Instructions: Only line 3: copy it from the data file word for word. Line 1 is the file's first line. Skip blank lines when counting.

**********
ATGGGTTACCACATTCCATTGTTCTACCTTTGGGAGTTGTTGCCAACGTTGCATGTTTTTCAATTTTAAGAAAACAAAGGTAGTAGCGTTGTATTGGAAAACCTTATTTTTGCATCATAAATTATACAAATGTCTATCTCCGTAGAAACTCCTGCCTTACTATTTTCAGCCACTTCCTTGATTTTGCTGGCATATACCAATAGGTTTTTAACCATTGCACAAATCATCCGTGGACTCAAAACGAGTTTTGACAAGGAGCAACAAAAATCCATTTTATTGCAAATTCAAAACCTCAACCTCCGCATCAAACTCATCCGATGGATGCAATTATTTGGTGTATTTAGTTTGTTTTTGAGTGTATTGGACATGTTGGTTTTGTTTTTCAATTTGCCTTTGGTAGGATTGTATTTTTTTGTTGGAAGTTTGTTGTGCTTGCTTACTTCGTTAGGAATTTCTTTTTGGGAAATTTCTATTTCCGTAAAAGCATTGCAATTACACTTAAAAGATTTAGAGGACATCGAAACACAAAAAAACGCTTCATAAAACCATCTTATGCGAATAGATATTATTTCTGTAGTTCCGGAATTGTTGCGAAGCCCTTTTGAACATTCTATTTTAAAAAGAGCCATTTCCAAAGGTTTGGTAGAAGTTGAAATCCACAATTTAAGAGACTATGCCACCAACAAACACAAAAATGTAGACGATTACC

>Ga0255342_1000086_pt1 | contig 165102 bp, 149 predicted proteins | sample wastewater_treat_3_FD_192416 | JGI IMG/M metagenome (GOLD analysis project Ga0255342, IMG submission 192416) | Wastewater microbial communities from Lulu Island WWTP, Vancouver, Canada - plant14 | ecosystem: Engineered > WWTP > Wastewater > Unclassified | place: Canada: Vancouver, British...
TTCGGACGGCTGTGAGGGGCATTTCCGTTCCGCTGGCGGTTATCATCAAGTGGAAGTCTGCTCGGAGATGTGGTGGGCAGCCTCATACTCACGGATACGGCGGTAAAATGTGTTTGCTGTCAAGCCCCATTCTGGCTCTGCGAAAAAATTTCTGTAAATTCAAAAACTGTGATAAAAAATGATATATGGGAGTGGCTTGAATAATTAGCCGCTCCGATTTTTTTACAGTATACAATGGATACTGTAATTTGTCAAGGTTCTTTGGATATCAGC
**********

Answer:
TTCGGACGGCTGTGAGGGGCATTTCCGTTCCGCTGGCGGTTATCATCAAGTGGAAGTCTGCTCGGAGATGTGGTGGGCAGCCTCATACTCACGGATACGGCGGTAAAATGTGTTTGCTGTCAAGCCCCATTCTGGCTCTGCGAAAAAATTTCTGTAAATTCAAAAACTGTGATAAAAAATGATATATGGGAGTGGCTTGAATAATTAGCCGCTCCGATTTTTTTACAGTATACAATGGATACTGTAATTTGTCAAGGTTCTTTGGATATCAGC